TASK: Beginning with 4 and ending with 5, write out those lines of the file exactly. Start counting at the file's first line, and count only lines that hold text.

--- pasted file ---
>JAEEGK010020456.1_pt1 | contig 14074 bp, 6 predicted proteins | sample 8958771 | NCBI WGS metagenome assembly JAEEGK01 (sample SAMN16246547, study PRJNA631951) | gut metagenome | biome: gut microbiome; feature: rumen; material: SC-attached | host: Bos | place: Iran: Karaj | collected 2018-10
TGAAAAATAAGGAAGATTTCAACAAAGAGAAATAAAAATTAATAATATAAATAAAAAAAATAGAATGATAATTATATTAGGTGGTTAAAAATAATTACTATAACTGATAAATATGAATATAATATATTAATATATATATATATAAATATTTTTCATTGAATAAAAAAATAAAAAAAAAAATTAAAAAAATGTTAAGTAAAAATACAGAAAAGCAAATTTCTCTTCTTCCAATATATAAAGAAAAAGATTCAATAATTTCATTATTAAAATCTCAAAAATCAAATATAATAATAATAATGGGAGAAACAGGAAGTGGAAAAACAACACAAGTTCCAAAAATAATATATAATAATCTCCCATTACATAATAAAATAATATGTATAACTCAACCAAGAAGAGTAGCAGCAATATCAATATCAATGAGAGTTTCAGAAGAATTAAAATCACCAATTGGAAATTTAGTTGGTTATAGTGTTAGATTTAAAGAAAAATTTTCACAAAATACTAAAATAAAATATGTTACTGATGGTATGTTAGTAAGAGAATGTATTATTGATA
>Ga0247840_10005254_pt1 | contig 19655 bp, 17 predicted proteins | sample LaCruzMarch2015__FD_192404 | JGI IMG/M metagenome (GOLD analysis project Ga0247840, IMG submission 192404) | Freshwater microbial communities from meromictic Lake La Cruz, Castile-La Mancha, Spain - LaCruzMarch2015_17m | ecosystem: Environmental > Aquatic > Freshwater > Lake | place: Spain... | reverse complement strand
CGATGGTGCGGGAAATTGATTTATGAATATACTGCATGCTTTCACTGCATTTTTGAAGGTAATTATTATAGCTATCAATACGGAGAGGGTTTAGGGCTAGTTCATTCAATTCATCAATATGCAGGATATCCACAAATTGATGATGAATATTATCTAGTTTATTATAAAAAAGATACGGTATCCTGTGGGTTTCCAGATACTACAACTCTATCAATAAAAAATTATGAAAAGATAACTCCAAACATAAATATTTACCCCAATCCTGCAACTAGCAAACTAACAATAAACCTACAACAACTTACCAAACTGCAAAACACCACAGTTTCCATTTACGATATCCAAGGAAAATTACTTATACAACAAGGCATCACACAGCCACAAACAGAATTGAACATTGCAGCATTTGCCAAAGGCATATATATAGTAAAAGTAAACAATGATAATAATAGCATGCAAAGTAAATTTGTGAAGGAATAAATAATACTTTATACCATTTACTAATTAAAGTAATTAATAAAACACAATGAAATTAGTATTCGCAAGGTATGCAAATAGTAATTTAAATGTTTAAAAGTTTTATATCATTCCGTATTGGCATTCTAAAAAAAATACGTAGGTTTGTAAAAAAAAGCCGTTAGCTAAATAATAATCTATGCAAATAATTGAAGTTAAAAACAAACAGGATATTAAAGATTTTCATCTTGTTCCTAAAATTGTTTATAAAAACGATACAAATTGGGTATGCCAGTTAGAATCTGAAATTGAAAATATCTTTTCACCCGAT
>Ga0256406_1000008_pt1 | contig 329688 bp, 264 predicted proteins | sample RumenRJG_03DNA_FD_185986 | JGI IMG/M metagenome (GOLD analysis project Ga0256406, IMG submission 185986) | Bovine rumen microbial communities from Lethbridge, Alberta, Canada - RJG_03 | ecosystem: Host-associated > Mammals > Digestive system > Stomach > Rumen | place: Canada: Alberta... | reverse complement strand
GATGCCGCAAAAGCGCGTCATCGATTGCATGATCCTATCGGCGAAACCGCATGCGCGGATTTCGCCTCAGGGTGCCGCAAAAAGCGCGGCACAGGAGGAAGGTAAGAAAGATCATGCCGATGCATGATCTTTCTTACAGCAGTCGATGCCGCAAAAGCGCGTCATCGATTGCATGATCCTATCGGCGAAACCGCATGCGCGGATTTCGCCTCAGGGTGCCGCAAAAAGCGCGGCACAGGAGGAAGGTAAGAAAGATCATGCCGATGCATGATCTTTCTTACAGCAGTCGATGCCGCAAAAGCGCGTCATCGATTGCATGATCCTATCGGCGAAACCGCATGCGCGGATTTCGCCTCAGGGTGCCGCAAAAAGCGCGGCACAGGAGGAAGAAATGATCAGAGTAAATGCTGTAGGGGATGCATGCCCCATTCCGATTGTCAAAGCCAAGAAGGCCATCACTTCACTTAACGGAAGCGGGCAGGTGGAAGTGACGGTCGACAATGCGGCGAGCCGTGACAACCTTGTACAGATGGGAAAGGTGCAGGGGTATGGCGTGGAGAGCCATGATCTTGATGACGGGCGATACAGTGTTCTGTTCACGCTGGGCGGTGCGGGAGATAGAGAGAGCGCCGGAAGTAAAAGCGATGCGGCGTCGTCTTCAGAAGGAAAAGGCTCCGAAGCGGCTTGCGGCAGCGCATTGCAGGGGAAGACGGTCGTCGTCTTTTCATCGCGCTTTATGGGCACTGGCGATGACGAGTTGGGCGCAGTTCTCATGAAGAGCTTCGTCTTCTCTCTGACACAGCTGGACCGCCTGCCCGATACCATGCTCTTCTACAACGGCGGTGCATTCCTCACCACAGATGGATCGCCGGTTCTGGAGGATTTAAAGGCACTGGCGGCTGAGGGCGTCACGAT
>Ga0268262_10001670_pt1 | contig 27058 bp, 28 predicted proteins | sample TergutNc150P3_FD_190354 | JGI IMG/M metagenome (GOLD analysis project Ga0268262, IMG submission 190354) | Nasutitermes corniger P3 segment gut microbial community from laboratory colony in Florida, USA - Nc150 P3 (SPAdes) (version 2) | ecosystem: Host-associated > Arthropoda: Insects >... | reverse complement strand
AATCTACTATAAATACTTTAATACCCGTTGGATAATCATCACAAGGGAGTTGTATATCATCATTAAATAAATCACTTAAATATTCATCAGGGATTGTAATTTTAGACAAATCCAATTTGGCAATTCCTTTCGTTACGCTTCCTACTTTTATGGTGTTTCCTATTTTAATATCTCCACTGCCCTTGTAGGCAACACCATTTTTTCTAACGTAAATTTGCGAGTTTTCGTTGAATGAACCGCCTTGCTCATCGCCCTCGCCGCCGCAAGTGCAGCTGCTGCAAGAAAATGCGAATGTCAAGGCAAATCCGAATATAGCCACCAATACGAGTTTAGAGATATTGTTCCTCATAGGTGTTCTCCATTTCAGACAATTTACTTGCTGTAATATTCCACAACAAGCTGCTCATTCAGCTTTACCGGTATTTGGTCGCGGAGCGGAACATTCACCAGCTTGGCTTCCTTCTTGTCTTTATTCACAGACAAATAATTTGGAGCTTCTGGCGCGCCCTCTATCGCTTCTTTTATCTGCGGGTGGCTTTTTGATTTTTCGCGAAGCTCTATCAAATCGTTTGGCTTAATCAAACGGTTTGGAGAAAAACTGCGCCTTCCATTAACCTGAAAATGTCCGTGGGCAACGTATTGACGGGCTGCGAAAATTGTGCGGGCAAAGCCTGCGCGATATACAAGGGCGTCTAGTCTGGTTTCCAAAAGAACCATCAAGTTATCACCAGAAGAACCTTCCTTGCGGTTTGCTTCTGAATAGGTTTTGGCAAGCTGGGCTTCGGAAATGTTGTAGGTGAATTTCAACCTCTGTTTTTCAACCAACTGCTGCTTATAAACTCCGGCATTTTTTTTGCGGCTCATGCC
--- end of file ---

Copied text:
CGATGGTGCGGGAAATTGATTTATGAATATACTGCATGCTTTCACTGCATTTTTGAAGGTAATTATTATAGCTATCAATACGGAGAGGGTTTAGGGCTAGTTCATTCAATTCATCAATATGCAGGATATCCACAAATTGATGATGAATATTATCTAGTTTATTATAAAAAAGATACGGTATCCTGTGGGTTTCCAGATACTACAACTCTATCAATAAAAAATTATGAAAAGATAACTCCAAACATAAATATTTACCCCAATCCTGCAACTAGCAAACTAACAATAAACCTACAACAACTTACCAAACTGCAAAACACCACAGTTTCCATTTACGATATCCAAGGAAAATTACTTATACAACAAGGCATCACACAGCCACAAACAGAATTGAACATTGCAGCATTTGCCAAAGGCATATATATAGTAAAAGTAAACAATGATAATAATAGCATGCAAAGTAAATTTGTGAAGGAATAAATAATACTTTATACCATTTACTAATTAAAGTAATTAATAAAACACAATGAAATTAGTATTCGCAAGGTATGCAAATAGTAATTTAAATGTTTAAAAGTTTTATATCATTCCGTATTGGCATTCTAAAAAAAATACGTAGGTTTGTAAAAAAAAGCCGTTAGCTAAATAATAATCTATGCAAATAATTGAAGTTAAAAACAAACAGGATATTAAAGATTTTCATCTTGTTCCTAAAATTGTTTATAAAAACGATACAAATTGGGTATGCCAGTTAGAATCTGAAATTGAAAATATCTTTTCACCCGAT
>Ga0256406_1000008_pt1 | contig 329688 bp, 264 predicted proteins | sample RumenRJG_03DNA_FD_185986 | JGI IMG/M metagenome (GOLD analysis project Ga0256406, IMG submission 185986) | Bovine rumen microbial communities from Lethbridge, Alberta, Canada - RJG_03 | ecosystem: Host-associated > Mammals > Digestive system > Stomach > Rumen | place: Canada: Alberta... | reverse complement strand